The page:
“Let’s do it.” With those last words, convicted killer Gary Gilmore ushered in the modern era of capital punishment in the United States, which will likely see its 1,000th execution in the coming days, reports the Associated Press. After a 10-year moratorium, Gilmore in 1977 became the first person to be executed following a 1976 U.S. Supreme Court decision that validated state laws to reform the capital punishment system. Since then, 997 prisoners have been executed, and next week, the 998th, 999th and 1,000th are scheduled to die. Robin Lovitt, 41, who fatally stabbed a man in a Virginia pool hall robbery in 1998, will likely be the one to earn that macabre distinction on Nov. 30.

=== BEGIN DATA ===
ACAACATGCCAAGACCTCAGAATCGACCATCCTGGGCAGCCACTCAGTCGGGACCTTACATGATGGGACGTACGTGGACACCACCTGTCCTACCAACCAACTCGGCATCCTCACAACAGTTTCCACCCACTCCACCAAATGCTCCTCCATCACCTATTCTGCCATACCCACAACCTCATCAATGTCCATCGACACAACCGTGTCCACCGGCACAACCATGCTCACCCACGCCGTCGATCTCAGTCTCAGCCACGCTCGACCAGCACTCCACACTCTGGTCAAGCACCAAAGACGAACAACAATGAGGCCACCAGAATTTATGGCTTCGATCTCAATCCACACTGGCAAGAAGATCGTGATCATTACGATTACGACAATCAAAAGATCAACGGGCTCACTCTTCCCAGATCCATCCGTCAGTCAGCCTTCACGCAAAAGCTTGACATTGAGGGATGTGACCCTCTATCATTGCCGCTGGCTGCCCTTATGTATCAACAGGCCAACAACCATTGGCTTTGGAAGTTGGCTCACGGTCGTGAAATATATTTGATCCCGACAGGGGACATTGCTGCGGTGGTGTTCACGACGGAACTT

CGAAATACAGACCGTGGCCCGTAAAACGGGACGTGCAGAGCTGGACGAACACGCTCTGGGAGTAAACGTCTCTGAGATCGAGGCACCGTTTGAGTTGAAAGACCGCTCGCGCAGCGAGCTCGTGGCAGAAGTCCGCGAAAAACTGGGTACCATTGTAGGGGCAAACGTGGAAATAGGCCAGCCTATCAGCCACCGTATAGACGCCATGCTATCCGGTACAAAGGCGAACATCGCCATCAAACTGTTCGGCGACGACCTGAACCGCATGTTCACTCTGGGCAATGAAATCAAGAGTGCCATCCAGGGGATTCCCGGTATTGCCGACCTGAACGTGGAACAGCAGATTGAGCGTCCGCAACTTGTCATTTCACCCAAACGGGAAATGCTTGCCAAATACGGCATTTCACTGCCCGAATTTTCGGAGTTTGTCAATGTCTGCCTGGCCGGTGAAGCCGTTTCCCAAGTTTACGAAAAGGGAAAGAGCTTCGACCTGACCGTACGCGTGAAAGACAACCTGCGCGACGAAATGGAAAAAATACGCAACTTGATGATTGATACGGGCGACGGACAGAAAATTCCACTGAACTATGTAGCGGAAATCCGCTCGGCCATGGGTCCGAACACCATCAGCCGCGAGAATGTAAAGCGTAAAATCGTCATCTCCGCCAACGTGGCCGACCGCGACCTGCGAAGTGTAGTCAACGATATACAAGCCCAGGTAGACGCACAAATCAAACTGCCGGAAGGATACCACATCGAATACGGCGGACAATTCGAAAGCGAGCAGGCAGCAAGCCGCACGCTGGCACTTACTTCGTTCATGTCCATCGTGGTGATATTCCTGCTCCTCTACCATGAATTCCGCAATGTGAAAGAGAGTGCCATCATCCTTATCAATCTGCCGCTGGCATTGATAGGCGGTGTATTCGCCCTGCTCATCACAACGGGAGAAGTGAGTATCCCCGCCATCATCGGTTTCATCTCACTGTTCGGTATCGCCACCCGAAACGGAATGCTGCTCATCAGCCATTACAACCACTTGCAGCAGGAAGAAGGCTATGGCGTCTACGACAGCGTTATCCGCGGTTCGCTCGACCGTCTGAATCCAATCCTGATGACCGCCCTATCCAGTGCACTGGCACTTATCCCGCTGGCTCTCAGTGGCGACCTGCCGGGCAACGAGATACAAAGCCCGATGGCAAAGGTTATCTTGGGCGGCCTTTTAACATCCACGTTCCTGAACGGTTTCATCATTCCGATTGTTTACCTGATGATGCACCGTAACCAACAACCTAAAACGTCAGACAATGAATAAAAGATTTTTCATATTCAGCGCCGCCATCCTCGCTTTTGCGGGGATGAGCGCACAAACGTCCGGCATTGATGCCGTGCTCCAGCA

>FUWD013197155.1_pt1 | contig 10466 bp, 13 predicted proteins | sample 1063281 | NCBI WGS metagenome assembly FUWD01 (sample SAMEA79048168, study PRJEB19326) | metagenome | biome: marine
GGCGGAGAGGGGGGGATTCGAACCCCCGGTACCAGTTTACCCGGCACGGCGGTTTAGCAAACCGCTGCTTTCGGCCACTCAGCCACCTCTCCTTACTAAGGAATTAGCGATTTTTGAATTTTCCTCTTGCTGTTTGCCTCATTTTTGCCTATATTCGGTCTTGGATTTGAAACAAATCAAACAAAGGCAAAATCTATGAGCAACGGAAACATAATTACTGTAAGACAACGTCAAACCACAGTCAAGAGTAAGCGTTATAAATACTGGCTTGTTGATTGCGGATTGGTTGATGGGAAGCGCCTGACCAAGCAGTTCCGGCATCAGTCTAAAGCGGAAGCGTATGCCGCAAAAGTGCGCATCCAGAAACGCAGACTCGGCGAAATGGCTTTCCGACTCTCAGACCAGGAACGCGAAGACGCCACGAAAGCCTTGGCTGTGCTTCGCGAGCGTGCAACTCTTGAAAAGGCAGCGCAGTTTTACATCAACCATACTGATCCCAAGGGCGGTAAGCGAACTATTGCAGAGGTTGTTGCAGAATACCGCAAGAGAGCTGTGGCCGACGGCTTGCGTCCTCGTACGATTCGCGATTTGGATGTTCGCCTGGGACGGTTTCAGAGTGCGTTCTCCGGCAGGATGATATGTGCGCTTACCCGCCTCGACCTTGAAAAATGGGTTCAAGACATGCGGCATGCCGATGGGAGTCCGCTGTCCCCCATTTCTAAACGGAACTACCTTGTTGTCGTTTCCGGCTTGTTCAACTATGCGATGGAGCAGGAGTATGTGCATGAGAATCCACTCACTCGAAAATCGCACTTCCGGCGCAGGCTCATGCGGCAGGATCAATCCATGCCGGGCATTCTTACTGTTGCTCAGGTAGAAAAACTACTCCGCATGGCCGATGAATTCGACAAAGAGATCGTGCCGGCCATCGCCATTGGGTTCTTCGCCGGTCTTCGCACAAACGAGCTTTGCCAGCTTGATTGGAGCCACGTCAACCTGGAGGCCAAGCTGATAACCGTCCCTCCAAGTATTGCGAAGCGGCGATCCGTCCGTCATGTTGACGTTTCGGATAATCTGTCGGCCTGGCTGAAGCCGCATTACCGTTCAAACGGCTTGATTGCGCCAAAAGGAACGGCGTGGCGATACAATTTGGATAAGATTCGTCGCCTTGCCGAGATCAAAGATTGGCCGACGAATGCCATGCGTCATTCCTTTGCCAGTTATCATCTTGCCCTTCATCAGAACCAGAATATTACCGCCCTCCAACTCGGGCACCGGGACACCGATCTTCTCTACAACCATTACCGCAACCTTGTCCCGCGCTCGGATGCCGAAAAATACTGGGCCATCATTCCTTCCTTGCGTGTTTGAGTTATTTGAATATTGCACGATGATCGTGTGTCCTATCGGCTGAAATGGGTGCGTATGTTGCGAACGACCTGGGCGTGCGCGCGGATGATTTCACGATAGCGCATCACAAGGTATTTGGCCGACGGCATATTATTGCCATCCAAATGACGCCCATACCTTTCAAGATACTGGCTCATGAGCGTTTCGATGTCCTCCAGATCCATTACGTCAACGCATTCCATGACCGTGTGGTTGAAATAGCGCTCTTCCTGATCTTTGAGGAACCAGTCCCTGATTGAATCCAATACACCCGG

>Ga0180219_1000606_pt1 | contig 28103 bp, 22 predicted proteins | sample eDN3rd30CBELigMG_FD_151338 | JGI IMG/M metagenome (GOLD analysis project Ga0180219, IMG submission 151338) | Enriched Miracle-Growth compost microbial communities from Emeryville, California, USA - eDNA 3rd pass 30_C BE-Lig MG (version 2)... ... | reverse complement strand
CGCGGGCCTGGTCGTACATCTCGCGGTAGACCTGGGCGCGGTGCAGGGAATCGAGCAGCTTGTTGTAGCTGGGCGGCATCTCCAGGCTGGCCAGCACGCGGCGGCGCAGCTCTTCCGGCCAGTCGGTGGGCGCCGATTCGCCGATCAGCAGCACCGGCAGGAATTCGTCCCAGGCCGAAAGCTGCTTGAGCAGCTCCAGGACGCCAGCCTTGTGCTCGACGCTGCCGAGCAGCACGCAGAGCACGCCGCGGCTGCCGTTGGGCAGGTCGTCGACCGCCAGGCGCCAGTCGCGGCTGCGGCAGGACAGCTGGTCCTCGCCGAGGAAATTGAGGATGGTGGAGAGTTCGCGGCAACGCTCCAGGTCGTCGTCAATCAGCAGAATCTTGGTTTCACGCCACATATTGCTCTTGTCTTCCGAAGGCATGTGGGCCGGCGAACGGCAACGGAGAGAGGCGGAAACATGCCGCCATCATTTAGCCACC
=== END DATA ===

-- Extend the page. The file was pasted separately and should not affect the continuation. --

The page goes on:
In the last 28 years, the U.S. has executed on average one person every 10 days. The focus of the debate on capital punishment was once the question of whether it served as a deterrent to crime. Today, the argument is more on whether the government can be trusted not to execute an innocent person. Race is also is a key question in the debate. Since 1976, 58 percent of those executed in the U.S. were white while 34 percent were black, according to the Death Penalty Information Center. But non-Latino whites make up 75 percent of the U.S. population, while non-Latino blacks comprise just over 12 percent.